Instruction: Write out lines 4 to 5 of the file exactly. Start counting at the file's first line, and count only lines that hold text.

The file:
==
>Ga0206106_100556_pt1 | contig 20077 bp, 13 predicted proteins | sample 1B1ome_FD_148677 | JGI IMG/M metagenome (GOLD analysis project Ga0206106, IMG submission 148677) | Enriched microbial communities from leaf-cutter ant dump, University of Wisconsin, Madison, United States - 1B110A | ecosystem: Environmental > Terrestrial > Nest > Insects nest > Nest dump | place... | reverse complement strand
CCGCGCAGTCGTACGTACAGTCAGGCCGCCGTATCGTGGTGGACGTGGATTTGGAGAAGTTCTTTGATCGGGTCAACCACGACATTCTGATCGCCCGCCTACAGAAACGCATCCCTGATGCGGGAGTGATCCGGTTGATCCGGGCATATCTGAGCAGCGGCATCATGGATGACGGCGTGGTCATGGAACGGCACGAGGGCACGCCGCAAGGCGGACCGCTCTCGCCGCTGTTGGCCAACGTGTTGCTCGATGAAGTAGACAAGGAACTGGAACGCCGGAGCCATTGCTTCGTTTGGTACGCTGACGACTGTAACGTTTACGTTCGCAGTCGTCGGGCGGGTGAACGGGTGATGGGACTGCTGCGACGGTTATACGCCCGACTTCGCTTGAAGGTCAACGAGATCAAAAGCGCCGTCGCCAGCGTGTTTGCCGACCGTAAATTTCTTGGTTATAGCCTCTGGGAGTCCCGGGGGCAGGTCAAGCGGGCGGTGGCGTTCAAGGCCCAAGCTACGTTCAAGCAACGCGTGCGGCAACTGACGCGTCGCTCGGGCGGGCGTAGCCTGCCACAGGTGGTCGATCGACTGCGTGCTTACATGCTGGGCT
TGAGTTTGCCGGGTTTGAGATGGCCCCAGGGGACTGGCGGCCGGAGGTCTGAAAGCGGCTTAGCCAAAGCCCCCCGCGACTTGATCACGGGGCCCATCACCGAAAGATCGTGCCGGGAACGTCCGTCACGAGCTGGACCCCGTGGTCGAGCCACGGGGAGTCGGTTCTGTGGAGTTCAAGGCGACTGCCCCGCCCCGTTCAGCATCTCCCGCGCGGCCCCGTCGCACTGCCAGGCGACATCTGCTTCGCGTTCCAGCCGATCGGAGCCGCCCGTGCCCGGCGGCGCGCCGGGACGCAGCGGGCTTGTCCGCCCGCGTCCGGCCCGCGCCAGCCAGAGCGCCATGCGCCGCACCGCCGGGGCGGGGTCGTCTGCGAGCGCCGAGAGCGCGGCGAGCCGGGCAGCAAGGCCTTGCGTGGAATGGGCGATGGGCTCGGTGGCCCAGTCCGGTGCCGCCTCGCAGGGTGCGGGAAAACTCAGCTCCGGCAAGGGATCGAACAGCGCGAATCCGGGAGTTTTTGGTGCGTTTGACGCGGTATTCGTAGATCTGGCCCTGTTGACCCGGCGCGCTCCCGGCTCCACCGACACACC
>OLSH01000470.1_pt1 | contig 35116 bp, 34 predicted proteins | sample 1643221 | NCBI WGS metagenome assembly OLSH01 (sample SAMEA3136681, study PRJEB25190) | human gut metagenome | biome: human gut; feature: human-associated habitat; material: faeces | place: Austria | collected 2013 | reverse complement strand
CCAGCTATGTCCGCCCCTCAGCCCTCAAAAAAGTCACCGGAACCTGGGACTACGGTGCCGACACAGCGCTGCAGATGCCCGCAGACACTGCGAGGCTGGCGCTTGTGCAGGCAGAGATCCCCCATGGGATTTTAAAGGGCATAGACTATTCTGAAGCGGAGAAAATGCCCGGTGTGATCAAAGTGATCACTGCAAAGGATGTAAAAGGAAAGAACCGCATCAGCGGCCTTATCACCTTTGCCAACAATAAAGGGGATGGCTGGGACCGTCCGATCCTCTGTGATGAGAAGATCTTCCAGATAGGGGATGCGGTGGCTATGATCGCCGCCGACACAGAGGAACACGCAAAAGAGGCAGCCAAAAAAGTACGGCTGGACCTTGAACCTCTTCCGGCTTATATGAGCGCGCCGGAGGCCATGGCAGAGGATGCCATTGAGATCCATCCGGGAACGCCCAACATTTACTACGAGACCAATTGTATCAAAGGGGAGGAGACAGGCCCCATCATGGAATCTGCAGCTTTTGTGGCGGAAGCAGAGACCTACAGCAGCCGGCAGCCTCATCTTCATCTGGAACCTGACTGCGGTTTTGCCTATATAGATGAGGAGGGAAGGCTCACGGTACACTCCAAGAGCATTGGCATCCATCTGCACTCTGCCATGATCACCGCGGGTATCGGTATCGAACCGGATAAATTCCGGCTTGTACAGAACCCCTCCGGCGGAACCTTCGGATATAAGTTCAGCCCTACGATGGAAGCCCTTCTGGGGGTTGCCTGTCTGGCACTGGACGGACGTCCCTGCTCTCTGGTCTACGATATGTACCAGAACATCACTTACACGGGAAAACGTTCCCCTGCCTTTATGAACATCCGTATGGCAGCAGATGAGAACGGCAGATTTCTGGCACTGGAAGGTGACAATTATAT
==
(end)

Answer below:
>OLSH01000470.1_pt1 | contig 35116 bp, 34 predicted proteins | sample 1643221 | NCBI WGS metagenome assembly OLSH01 (sample SAMEA3136681, study PRJEB25190) | human gut metagenome | biome: human gut; feature: human-associated habitat; material: faeces | place: Austria | collected 2013 | reverse complement strand
CCAGCTATGTCCGCCCCTCAGCCCTCAAAAAAGTCACCGGAACCTGGGACTACGGTGCCGACACAGCGCTGCAGATGCCCGCAGACACTGCGAGGCTGGCGCTTGTGCAGGCAGAGATCCCCCATGGGATTTTAAAGGGCATAGACTATTCTGAAGCGGAGAAAATGCCCGGTGTGATCAAAGTGATCACTGCAAAGGATGTAAAAGGAAAGAACCGCATCAGCGGCCTTATCACCTTTGCCAACAATAAAGGGGATGGCTGGGACCGTCCGATCCTCTGTGATGAGAAGATCTTCCAGATAGGGGATGCGGTGGCTATGATCGCCGCCGACACAGAGGAACACGCAAAAGAGGCAGCCAAAAAAGTACGGCTGGACCTTGAACCTCTTCCGGCTTATATGAGCGCGCCGGAGGCCATGGCAGAGGATGCCATTGAGATCCATCCGGGAACGCCCAACATTTACTACGAGACCAATTGTATCAAAGGGGAGGAGACAGGCCCCATCATGGAATCTGCAGCTTTTGTGGCGGAAGCAGAGACCTACAGCAGCCGGCAGCCTCATCTTCATCTGGAACCTGACTGCGGTTTTGCCTATATAGATGAGGAGGGAAGGCTCACGGTACACTCCAAGAGCATTGGCATCCATCTGCACTCTGCCATGATCACCGCGGGTATCGGTATCGAACCGGATAAATTCCGGCTTGTACAGAACCCCTCCGGCGGAACCTTCGGATATAAGTTCAGCCCTACGATGGAAGCCCTTCTGGGGGTTGCCTGTCTGGCACTGGACGGACGTCCCTGCTCTCTGGTCTACGATATGTACCAGAACATCACTTACACGGGAAAACGTTCCCCTGCCTTTATGAACATCCGTATGGCAGCAGATGAGAACGGCAGATTTCTGGCACTGGAAGGTGACAATTATAT